Gary Collinson ponders the fate of The Lord of the Rings had the stars aligned differently in Movies That Might Have Been…
What We Got…
Fans of J. R. R. Tolkien’s classic fantasy epic The Lord of the Rings were surely satisfied with Peter Jackson’s Award-winning trilogy, which remained pretty much faithful to the sacred source text and adopted the book’s three-part structure of The Fellowship of the Ring, The Two Towers and The Return of the King. Jackson and his special effects house Weta Digitial brought Middle-Earth to life with state of the art visual techniques and a near-perfect cast that included Elijah Wood (Frodo), Ian McKellen (Gandalf), Sean Astin (Sam), Viggo Mortensen (Aragorn), Orlando Bloom (Legolas), Christopher Lee (Saruman), Hugo Weaving (Elrond) and Liv Tyler (Arwen), along with the splendid motion capture work of Andy Serkis as Gollum.
Released in three installments between 2001 – 2003, The Lord of the Rings delighted audiences and critics alike on its way to a world-wide gross of almost $3 billion and a place as one of the most popular film franchises of all time. The series sparked a resurgance in the big-budget fantasy genre along with a host of prestigious awards, while anticipation for the oft-delayed prequel The Hobbit continues to grow by the day.
What Might Have Been…
Back in the mid-1960s when discussing possible projects for their three picture deal with United Artists, John Lennon was lobbying his fellow band-mates in The Beatles to bring The Lord of the Rings to the screen. His proposal would have seen Paul McCartney and Ringo Starr as hobbits Frodo and Sam, with George Harrison as Gandalf (he certainly looked the part) and Lennon taking on the role of Gollum. Unfortunately – and perhaps rather unsurprisingly – the former Oxford University professor wasn’t too keen on letting The Beatles loose on his baby and nixed the idea, holding onto the film rights until 1969 by which time a Beatles adaptation was a tad unlikely.
So, how would a Beatles take on The Lord of the Rings have gone down? When you consider their output around that time (the utterly bizarre Yellow Submarine, for example) and the amount of mind-altering substances that would have no doubt inspired the look and feel of the picture, you can only begin to imagine how surreal this could have turned out. It would certainly have been an experience and, as Peter Jackson commented back in 2002 when hearing the news direct from McCartney himself, “there probably would’ve been some good songs coming off the album.”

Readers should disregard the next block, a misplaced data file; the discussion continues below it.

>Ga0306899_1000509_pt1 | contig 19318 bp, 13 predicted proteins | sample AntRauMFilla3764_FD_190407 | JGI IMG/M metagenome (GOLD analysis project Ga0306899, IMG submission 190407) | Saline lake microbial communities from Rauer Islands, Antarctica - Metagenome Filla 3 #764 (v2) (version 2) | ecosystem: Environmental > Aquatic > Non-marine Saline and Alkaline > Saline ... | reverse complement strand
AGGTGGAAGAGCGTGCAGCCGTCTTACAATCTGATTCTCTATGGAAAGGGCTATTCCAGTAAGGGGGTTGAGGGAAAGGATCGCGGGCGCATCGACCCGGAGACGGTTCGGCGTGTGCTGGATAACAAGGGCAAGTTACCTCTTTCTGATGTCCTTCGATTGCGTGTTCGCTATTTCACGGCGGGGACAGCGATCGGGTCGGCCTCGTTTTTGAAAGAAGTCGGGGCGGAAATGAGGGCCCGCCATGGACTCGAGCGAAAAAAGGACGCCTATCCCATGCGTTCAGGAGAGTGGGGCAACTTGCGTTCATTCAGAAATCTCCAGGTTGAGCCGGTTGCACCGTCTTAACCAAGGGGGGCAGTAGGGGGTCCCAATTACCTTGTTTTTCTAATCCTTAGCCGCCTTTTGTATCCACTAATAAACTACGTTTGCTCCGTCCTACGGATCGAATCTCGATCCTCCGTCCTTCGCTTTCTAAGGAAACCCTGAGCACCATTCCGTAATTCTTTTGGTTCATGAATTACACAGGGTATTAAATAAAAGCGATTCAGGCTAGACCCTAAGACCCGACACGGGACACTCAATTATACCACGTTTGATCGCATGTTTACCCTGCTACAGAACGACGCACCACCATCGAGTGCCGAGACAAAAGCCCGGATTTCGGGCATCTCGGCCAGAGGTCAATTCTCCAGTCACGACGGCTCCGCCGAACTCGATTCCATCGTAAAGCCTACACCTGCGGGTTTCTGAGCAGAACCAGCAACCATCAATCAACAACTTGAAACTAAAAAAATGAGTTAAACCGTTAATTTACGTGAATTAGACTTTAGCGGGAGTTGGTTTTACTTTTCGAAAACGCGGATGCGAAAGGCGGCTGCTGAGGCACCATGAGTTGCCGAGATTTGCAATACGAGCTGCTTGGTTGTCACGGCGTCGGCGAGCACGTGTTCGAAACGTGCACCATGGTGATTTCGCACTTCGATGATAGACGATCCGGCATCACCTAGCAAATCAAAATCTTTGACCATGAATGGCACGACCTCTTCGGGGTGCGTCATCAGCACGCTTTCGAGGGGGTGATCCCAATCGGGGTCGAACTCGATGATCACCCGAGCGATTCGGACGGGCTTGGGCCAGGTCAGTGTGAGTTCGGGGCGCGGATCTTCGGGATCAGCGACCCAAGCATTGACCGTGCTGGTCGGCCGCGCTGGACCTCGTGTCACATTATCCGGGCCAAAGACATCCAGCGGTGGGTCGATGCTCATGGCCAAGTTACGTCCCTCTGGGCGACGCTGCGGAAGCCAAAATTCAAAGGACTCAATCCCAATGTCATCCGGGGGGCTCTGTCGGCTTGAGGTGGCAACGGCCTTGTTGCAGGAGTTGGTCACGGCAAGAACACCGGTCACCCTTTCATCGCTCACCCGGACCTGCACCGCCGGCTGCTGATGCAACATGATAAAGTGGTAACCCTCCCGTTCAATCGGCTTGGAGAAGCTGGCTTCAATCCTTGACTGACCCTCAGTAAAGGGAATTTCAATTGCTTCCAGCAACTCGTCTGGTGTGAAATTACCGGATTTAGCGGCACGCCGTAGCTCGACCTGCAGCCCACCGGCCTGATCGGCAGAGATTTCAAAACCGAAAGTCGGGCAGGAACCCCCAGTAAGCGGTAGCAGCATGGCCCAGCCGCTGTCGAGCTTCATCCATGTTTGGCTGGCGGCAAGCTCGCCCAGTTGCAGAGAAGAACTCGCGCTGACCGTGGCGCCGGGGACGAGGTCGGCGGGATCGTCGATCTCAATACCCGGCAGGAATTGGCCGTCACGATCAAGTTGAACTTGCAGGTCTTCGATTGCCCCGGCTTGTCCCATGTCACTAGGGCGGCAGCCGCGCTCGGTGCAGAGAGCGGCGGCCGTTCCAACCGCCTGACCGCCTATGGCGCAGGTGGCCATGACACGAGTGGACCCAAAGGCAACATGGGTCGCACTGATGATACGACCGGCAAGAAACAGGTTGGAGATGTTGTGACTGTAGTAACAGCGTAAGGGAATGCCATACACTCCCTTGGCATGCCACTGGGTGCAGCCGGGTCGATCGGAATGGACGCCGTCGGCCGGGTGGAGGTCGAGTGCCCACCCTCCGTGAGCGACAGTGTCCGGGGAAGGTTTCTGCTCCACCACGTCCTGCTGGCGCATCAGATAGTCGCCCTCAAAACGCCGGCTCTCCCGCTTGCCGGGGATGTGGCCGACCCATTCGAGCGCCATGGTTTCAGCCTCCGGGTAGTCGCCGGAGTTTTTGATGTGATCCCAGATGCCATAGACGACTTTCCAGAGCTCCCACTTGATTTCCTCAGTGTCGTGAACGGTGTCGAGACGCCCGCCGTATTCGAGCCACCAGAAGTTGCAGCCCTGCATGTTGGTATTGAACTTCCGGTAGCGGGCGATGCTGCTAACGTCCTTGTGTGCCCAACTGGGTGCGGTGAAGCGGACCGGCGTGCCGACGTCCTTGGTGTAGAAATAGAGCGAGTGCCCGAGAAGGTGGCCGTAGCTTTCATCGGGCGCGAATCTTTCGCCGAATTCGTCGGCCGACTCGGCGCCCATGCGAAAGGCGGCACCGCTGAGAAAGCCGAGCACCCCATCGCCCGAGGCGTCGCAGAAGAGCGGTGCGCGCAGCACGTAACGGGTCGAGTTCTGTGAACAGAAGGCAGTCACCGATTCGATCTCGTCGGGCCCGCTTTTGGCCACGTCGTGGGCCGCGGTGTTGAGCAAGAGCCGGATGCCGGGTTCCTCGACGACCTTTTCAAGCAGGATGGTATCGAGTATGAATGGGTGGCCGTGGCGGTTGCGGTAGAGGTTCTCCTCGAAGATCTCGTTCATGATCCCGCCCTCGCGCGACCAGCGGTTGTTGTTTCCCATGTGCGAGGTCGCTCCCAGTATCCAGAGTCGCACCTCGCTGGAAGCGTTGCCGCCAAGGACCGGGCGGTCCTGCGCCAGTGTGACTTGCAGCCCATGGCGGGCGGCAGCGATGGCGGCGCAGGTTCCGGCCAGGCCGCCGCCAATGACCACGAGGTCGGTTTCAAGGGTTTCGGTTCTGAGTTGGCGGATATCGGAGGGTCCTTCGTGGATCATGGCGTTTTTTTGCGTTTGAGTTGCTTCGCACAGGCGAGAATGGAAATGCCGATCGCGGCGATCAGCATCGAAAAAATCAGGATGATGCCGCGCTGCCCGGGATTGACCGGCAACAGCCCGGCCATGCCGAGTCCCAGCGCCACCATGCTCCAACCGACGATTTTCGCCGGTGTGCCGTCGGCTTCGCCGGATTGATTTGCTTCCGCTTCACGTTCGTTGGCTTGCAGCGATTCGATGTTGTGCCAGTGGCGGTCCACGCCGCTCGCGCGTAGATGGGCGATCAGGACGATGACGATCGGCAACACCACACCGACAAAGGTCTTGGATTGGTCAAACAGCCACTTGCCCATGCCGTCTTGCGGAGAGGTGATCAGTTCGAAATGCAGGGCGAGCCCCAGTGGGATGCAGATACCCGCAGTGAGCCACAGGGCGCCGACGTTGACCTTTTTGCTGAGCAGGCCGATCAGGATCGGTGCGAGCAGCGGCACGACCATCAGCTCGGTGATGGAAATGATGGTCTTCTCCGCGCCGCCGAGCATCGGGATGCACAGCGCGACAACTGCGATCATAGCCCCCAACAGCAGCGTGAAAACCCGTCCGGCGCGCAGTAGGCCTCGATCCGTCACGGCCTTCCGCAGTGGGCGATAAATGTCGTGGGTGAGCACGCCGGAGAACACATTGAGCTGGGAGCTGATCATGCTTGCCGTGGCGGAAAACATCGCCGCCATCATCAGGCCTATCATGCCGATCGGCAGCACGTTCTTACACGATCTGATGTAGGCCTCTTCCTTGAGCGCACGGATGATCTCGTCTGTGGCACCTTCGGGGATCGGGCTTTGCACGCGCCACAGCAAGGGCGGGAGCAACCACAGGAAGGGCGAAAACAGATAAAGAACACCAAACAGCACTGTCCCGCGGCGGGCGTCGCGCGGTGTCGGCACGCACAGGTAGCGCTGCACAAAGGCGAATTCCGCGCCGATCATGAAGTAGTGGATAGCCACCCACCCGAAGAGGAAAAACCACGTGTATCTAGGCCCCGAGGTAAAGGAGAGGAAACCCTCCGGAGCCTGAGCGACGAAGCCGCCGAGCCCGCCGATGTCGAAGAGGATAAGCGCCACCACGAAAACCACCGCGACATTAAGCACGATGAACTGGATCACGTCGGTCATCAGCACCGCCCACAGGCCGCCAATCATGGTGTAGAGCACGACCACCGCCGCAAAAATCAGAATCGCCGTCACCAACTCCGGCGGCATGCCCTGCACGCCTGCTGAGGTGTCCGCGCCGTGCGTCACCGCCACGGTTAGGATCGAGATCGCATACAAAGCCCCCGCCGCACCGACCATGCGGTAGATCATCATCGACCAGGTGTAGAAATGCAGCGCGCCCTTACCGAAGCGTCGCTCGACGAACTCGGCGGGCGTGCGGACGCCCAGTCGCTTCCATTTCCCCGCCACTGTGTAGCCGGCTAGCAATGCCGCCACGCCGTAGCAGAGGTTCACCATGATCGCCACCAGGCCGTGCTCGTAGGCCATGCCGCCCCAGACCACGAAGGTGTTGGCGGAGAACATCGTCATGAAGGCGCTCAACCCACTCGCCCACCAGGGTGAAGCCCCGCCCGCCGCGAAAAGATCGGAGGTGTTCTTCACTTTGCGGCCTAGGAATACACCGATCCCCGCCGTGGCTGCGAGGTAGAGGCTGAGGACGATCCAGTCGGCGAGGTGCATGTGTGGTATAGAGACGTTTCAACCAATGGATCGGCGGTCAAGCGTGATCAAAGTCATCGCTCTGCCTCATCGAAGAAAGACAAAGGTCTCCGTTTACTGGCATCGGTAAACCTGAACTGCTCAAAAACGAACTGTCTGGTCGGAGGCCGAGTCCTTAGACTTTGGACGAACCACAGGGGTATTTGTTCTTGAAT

With that in mind, let’s take a look at some of the possibilities for the soundtrack to The Beatles Do The Lord of The Rings…
Across the Middle-Earth
Dragons in the Sky with Nazgûl
Everybody’s Got Something To Hide Except Me and My Gamgee
Good Mordor, Good Mordor
I Am the Warg-rus
The Ballad of Sam and Frodo
The Continuing Story of Tom Bombadil
The Eye on the Hill
When I’m Eleventy-One
Have we missed out then?
There’s no doubting the quality of Jackson’s trilogy, which has to be one of the most definitive adaptations of just about anything ever, but thirty-odd years is more than enough time for a reboot. The Beatles version of The Lord of the Rings would likely have been a ‘loose’ adaptation at best, but certainly a moneymaker in its day and something that I’m sure a lot of people would love to have seen come to fruition. Let’s face it – it certainly couldn’t have been any worse than Ralph Bakshi’s animated effort from 1978.
Alas, it just wasn’t to be so if you want to see the Fab Four larking about on ring-centric adventures then you’ll just have to make do with Help! I’m afraid.
Any thoughts on how you think this would have worked out? Any more song titles?? Feel free to leave your comments…